Three Thoughts on Paris

Violence and terror have once again tragically erupted as ISIS has claimed responsibility for attacks that killed over 100 people in Paris yesterday. Reaction to the news has been swift and sweeping, with appropriate responses like mourning, concerns over security and a desire for justice mixing with baser calls for widespread violence against entire countries and people groups.

I am typically against gut reactions to breaking news. There are usually too many missing details and undiscovered facts to express a well-informed opinion. But as I have observed some of the reactions coming out of the attacks yesterday, I have had a few thoughts, less about the perpetrators of the violence – who are deserving of justice – than about the reactions to the violence by others.

1. Are all innocent victims created equal?

The most tragic part of these attacks – and, indeed, of any attack – is the loss of innocent life. The expressions of concern for the victims, the prayers and support sent their way, are entirely appropriate. More than that, they are proof of humanity.

What is troublesome is that this kind of support for innocent victims is not offered evenly to all people. When American planes bombed a Doctors Without Borders hospital last month, killing over 20 staff and patients, the story made the news but not to the same degree as the attacks yesterday. Perhaps the accidental bombing of a hospital is less newsworthy that the intentional terror attacks on innocent people, but even this shouldn’t cause us to care less about one set of innocent victims than another.

The fact that America’s foreign policy has multiplied this story many times over makes matters worse. The innocent victims of these policies, the number of which is literally hundreds of times higher than the victims of terrorism, are no less human, no less deserving of our sympathy and support. Where are their hashtags and profile photos? Where are their prayers?

This is not to criticize the support sent to the victims of yesterday’s attacks. But it is curious that we don’t treat all victims equally. I honestly don’t know if this is because we view the victims differently, or the attackers. I’m not even sure which of those two answers would be more terrifying.

2. Reality continues to repudiate American foreign policy

The explanations for the attacks has touched on a few possibilities, from radical Islam to refugee immigration. But as ISIS claimed responsibility for the attack I could only wonder what would have to happen for Americans to recognize reality’s repudiation their country’s foreign policy.

The United States, through its overseas meddling, helped to create Al Qaeda in the 1980s. Not three decades later America, by removing Saddam Hussein and supporting various rebel groups, helped create ISIS. Now there will doubtlessly be experts claiming that we need to fix the current situation by intervening further.

The reality is that the current Middle East situation, including the creation, rise and reign of ISIS, is directly – though by no means entirely – due to American foreign policy. Interventions have only beget more interventions and battles against terrorism have only resulted in more terrorism. Maybe some day Americans will learn that the more we try to fix things the more we mess them up. That day, apparently, is not today.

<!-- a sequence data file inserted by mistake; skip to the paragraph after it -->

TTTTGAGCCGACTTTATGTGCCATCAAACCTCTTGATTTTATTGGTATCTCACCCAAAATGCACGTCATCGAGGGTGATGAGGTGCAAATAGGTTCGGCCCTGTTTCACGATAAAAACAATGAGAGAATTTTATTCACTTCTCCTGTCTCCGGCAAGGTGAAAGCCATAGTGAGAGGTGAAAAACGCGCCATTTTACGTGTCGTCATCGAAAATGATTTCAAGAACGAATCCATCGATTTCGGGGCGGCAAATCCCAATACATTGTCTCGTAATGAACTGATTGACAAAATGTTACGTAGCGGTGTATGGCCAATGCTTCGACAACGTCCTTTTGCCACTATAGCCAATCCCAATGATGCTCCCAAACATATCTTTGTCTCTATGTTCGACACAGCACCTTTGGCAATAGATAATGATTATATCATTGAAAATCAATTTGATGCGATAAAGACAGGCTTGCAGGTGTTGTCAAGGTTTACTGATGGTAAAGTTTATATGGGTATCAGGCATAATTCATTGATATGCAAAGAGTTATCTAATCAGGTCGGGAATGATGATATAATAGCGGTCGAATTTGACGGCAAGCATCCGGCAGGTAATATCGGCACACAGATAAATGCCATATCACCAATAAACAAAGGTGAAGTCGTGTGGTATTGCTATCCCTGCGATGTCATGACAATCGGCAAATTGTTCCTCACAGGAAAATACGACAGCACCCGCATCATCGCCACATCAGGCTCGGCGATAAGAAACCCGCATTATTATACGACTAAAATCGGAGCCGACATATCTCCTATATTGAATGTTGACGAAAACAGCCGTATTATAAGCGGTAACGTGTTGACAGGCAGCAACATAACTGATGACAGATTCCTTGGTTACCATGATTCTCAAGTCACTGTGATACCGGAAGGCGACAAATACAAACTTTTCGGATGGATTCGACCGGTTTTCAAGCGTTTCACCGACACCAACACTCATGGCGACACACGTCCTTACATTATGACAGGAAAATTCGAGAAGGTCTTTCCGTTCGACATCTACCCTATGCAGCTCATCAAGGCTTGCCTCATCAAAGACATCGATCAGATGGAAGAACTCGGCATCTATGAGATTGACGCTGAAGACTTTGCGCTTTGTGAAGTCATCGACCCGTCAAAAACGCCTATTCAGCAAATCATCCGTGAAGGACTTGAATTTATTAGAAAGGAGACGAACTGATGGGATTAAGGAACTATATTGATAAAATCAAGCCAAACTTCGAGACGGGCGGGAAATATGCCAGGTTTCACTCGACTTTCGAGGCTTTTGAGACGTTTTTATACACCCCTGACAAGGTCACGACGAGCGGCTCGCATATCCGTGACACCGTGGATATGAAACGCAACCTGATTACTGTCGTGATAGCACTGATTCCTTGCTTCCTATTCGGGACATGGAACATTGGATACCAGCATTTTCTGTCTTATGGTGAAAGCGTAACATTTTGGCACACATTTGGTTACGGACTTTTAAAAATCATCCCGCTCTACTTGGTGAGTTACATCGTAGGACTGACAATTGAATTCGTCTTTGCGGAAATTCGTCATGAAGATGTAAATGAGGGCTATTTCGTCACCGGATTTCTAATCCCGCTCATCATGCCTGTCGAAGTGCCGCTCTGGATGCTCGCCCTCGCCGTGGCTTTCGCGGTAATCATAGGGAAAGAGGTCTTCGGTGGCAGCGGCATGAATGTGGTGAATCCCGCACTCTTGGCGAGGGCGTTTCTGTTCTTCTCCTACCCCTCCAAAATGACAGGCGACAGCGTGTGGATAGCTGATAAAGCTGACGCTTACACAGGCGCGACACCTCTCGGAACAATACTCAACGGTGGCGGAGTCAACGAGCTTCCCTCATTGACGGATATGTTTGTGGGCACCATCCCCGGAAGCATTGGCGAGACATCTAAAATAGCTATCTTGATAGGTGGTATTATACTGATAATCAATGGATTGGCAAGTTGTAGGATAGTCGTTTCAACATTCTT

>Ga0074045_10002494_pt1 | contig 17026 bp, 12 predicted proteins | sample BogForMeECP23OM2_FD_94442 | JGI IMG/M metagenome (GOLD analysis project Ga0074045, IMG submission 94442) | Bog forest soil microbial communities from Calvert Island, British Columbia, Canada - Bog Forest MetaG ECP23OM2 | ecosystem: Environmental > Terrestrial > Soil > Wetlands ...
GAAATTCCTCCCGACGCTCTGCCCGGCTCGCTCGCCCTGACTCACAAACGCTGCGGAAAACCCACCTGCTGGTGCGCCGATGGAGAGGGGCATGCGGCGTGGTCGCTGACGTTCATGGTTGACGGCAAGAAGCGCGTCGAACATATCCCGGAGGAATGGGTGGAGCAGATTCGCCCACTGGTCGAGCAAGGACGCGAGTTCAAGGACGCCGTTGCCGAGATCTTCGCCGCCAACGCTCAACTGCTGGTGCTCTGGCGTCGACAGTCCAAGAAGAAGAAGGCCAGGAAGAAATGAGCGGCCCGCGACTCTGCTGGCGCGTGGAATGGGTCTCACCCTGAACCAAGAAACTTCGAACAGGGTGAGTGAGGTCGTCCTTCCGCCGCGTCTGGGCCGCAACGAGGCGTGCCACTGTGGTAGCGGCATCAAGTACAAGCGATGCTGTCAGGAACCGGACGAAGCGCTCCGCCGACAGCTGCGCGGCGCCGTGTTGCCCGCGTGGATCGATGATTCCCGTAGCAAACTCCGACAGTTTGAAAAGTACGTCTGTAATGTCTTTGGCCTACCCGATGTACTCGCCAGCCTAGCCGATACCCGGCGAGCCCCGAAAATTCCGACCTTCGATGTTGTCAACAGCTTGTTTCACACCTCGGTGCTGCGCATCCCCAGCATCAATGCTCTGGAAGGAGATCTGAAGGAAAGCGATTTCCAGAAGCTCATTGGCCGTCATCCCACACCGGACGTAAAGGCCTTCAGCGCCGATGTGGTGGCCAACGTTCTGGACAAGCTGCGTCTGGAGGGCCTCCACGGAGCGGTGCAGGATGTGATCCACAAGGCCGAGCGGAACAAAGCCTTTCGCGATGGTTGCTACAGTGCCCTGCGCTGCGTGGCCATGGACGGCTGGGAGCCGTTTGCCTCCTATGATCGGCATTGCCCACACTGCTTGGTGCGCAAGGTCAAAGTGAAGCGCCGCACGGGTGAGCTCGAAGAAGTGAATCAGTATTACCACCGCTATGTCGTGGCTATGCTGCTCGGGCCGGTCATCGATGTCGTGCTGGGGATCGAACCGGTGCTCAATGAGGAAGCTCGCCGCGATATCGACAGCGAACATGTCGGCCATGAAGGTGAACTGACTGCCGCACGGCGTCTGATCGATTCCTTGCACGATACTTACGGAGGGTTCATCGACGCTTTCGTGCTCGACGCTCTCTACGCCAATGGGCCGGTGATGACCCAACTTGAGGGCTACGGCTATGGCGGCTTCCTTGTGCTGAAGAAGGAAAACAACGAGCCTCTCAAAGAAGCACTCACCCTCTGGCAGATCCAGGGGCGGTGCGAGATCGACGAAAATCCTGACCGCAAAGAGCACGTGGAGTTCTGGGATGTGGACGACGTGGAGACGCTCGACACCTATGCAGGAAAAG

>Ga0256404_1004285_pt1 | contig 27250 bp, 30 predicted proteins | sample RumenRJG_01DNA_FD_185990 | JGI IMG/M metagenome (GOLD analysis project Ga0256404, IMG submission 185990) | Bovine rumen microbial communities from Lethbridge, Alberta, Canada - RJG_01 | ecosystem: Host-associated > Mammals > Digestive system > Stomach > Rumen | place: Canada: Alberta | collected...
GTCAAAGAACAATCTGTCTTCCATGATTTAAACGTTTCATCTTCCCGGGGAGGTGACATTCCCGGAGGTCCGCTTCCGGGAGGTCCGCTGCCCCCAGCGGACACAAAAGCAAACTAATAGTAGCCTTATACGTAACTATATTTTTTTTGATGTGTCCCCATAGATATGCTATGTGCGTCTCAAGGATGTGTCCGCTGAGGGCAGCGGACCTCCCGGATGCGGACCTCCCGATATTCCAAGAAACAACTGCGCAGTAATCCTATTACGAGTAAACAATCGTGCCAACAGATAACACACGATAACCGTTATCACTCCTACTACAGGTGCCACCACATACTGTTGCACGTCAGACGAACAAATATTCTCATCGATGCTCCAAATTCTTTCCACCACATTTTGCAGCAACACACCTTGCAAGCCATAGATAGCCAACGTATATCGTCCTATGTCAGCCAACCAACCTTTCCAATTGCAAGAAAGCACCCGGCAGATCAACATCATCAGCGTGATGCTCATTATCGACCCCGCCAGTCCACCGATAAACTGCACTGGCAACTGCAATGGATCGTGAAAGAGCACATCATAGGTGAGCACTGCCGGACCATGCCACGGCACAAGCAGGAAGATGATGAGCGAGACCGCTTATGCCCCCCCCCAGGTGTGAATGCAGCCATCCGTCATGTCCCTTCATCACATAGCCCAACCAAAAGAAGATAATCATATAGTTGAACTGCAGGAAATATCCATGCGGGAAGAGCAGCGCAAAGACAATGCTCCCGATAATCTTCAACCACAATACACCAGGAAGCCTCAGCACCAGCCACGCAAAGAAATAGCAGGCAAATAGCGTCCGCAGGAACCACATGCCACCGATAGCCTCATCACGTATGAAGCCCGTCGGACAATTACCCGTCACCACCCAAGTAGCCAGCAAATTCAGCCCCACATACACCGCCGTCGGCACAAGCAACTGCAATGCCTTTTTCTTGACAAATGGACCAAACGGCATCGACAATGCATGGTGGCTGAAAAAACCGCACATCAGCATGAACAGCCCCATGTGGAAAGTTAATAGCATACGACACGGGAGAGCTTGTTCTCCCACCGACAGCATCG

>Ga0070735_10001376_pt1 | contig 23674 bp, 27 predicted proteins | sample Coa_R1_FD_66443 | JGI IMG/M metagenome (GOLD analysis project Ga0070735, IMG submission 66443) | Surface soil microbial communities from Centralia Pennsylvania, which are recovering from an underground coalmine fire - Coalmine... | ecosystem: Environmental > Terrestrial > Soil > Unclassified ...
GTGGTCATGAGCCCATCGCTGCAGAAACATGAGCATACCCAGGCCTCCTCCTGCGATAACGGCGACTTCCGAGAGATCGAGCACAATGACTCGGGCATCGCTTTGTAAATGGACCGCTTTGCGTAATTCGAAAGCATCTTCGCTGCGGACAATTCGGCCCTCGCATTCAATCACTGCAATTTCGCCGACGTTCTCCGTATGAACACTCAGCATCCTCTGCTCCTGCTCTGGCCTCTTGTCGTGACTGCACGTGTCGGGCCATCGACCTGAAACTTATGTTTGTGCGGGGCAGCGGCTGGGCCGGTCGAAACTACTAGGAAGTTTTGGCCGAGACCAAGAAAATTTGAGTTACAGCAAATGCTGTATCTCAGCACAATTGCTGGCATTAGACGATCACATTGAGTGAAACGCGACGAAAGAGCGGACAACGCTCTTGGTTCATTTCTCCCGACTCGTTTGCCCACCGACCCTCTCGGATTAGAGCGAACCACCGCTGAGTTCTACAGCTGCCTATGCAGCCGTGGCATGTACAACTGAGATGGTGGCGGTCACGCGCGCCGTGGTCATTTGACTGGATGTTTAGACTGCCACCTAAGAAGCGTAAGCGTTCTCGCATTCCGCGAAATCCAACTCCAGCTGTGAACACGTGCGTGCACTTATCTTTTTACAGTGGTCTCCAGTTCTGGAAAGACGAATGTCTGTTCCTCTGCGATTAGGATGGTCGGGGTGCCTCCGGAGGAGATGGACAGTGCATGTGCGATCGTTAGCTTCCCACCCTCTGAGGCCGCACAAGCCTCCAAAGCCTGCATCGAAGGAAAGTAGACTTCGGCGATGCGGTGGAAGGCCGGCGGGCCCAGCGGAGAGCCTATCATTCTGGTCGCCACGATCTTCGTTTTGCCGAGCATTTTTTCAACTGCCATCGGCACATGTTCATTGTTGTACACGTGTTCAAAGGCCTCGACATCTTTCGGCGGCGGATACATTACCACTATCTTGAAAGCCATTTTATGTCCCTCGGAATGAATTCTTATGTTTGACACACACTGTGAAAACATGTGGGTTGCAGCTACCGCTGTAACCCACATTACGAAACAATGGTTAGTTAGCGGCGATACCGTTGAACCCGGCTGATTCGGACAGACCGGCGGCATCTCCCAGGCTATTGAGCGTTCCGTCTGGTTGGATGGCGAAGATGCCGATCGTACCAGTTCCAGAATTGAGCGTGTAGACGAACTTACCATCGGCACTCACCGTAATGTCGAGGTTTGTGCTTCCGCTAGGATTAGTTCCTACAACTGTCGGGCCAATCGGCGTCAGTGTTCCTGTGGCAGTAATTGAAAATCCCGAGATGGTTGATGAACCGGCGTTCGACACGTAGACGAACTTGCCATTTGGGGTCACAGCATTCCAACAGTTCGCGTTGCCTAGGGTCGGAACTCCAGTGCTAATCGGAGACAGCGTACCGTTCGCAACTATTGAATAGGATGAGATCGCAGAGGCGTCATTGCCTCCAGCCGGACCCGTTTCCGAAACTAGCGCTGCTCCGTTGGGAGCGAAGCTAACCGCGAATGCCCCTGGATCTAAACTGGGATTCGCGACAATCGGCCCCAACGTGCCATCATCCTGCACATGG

3. Can we maintain civilization if we advocate total war?

The worst, and unfortunately inevitable, response to an incident like this is the repeated call for wiping entire countries or people groups off the map. It should be readily apparent how opposed to traditional Western values this kind of sentiment is. That this is the solution offered by many alleged conservatives is even worse, for what is conservatism attempting to conserve if not traditional Western values? And how can it conserve them by ignoring them in warfare?

I really wish that the old school conservatives were still alive. I wish that men like Robert Nisbet and Richard Weaver could see (and respond to) the kind of nonsense that is masquerading as the movement that they helped create. They would, I believe, be appalled at what it has become.

Despite the rampant hatred invading minds and Facebook feeds, it is possible to fight against enemies without dehumanizing them. It is possible to recognize and draw distinctions between combatants and non-combatants. Neoconservatives, however, want none of this. They seem to want only to bomb people of a particular ethnicity, geography or religion.

Weaver recognized this tendency in his day and anticipated it in ours. In pushing back against the wave of inhuman, indiscriminate violence that war has turned into, Weaver wrote,

“…even if you feel that you have to fight your brother man, this does not mean that you place him outside the pale of humanity. Even in warfare…you conduct yourself in such a way that civilization can go on. The real, the absolute prohibition, is against shattering the mold of civilization, which includes both you and your foe.

“It will have to be recognized that the worst thing of all is to give up your status as a self-controlled human being, because once that is given up, you are by no means certain of retrieving it.”

Pondering this uncertain possibility, Weaver posed this question: “It is said that some kinds of animals become infected with a type of madness which leads finally to their extinction as a species. Is this the kind of epitaph that will have to be written for modern man, if there is anyone left to write epitaphs?”

This question remains unanswered. But modern man seems increasingly determined to respond in the affirmative.